RAIPUR — One of India’s biggest coal mining hubs, also home to dense forests and a large indigenous population, will soon start using piles of cow dung to power rural industries and homes in line with global efforts to phase down fossil fuels.
Bhupesh Baghel, chief minister of the eastern state of Chhattisgarh, told the Thomson Reuters Foundation the government plans to teach local women to produce and sell clean energy, as the mineral-rich state looks to transition away from coal.
“Globally there is a shift towards green energy,” Mr. Baghel said, adding that coal remains key to meeting the energy needs of his state but the goal is to find alternative sources.
“In deciding to move away slowly (from coal), we have kept the future of our people in mind, particularly the indigenous population. We want to create a framework to protect them, our forests and biodiversity,” he said in an interview.
India is the world’s second-biggest importer, consumer and producer of coal, and has its fourth largest reserves, with a large share of them in Chhattisgarh.
At the COP26 climate summit last year, India announced plans to reach net-zero carbon emissions in 2070 and to boost the share of renewables in its energy mix from about 38% last year to 50% by 2030.
In keeping with that, and to improve the lives of the more than 40% of Chhattisgarh residents living below the poverty line, Mr. Baghel’s government put in place a circular economy plan in 2020.
It aims to generate more jobs, boost incomes and create a sustainable rural economy by setting up industrial parks and helping women’s groups to produce and sell natural products. Last month, energy from cow dung was added to the list.
Under Mr. Baghel’s flagship program, villagers are paid 2 rupees ($0.03) for every kilogramme of dung they collect, which is then processed into products like organic compost, fuel for fires and herbal colors used in local festivals.
“It (is) about many things — from reducing stray cattle on the streets to livelihoods and going green,” Mr. Baghel said, during a break in proceedings at the legislative assembly in Raipur, the state capital.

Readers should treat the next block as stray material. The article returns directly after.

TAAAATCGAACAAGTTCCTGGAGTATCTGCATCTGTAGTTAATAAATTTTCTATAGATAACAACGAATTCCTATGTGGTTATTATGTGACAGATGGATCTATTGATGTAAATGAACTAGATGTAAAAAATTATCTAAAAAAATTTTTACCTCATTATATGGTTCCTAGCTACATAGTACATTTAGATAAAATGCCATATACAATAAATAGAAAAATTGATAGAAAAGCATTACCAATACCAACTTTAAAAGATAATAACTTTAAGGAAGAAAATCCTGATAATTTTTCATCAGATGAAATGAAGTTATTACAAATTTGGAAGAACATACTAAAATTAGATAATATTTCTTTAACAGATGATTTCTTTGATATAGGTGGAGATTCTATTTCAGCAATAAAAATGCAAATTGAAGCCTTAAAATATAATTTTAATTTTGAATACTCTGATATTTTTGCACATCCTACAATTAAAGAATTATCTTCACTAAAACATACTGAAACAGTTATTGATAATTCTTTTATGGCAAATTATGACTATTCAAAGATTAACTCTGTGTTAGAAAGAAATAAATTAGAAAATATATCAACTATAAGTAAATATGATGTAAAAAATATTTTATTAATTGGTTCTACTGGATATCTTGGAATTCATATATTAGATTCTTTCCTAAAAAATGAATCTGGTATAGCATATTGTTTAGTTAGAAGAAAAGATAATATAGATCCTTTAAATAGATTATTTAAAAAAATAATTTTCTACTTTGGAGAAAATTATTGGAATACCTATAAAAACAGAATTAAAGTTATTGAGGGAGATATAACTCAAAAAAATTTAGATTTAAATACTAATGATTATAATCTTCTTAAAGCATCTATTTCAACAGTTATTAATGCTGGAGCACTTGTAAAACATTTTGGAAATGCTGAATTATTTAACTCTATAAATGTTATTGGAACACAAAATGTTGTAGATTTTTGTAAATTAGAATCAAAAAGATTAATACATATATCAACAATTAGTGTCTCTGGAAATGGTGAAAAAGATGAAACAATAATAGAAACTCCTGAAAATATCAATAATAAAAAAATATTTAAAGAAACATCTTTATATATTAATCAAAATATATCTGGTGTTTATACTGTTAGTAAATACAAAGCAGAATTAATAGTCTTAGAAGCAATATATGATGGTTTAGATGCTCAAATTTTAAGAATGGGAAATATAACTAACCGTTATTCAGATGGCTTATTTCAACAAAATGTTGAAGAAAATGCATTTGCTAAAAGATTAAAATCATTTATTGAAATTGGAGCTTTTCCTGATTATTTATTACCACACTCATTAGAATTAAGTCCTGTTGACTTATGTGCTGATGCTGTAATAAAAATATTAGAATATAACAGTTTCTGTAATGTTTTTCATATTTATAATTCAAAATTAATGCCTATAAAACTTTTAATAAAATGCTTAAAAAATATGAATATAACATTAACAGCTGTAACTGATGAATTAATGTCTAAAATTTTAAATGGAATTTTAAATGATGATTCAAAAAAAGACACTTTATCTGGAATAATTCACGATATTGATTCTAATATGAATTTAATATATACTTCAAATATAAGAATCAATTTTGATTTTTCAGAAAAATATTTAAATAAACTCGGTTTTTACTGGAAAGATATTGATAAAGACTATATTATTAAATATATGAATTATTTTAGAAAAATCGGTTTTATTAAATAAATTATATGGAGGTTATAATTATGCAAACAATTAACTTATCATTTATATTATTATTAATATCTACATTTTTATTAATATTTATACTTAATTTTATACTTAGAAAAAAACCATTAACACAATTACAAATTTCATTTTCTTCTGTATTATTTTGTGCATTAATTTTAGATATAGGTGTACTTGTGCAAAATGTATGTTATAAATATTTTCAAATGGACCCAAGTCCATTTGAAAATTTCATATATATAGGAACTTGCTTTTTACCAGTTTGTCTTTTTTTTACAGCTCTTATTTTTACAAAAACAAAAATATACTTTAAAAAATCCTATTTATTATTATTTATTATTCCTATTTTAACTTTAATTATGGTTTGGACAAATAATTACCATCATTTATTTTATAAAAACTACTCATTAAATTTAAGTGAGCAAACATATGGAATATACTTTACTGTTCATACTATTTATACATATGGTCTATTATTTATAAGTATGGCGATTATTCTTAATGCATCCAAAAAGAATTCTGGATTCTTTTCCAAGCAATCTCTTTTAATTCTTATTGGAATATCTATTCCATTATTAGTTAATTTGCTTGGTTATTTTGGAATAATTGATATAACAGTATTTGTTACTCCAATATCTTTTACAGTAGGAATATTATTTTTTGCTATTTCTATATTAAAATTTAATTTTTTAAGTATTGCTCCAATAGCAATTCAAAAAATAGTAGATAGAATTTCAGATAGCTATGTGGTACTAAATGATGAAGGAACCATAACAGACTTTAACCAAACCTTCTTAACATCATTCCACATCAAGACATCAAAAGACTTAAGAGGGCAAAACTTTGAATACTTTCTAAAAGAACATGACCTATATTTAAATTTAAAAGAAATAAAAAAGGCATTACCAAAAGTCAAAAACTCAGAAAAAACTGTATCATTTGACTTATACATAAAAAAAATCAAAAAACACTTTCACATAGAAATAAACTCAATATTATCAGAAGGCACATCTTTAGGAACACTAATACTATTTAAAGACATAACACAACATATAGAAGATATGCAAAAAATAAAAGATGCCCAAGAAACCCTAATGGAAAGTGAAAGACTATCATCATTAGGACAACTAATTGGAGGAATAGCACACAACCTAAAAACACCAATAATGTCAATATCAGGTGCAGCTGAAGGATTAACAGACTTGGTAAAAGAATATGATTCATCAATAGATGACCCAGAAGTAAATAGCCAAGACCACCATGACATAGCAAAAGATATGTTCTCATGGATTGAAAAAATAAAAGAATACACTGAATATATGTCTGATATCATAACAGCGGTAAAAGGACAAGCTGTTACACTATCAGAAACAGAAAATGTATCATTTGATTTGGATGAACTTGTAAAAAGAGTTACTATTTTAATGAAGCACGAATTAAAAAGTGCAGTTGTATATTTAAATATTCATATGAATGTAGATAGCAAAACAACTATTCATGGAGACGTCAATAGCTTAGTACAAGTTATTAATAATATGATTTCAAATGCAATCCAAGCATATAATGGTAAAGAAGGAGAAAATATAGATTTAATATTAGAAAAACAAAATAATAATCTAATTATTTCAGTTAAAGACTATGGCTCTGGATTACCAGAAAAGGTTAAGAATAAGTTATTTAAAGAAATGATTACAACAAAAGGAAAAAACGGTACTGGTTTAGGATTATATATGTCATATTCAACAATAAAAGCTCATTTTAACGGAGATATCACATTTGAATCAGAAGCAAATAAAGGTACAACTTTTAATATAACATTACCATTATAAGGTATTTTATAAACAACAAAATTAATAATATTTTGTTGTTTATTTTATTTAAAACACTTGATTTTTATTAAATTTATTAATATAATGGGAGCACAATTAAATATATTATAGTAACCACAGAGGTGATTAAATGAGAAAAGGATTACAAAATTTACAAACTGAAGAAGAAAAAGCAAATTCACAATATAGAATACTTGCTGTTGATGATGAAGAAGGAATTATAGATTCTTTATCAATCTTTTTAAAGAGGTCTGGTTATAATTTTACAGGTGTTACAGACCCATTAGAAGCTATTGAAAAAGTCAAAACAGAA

“We have set up 8,000 gouthans (community spaces) in villages, where cow dung is collected and processed into products — and the next thing will be generating power.”
While India pushes to expand coal mining to meet its energy needs, at least until 2024, Mr. Baghel — who took office in late 2018 — has resisted pressure to open new mines in the Hasdeo Arand region, one of central India’s largest intact forests.
He admits coal dependency will not end overnight, but the 61-year-old feels the need for a master-plan for the future.
The state has signed an agreement with the Bhabha Atomic Research Centre to install 500 biogas plants in the gouthan spaces, with each producing enough power to light up more than 2,500 homes every day.
Depending on how much cow dung is collected, the plants will either be permanent or small mobile units.
“We will literally generate (power) at their doorstep,” said Mr. Baghel.
While the state is awaiting approval for proposed solar power projects, Mr. Baghel said energy from cow dung would be produced round-the-clock, with women being trained to run and maintain the digesters that make biogas from the animal waste.
The gas will be used for cooking and also to produce electricity, distributed through a micro-grid to the local area.
The power will be supplied to rural industries and households, and used for street lighting, with any surplus fed into the state electricity grid.
Decentralizing the generation and distribution of power will enable easy access for everyone, including indigenous people who normally struggle to get electricity, while at the same time creating green jobs and improving lives, Mr. Baghel added.
“Cash from cow dung is the goal,” he said.
Drawing on sacred Hindu scriptures and his childhood memories of growing up in a village, Mr. Baghel said “self-reliance” and “giving back to nature” were central to his plan.
G V Ramanjaneyulu, executive director of the Centre for Sustainable Agriculture, said the approach would both extend energy access to all and deal with agricultural waste.
“Decentralized energy is always a good idea,” he said, adding that using dung as a source “is both practical and profitable.”
In line with the Indian government’s first plan for a fair shift away from coal in areas where mines have been shut, Baghel’s administration also wants to help workers acquire new skills so they can run eco-tourism or fish-farming businesses.
“We are showing people how profitable alternate jobs can be. We give them incentives and they are adapting. Changes will follow,” said Mr. Baghel. — Anuradha Nagaraj/Thomson Reuters Foundation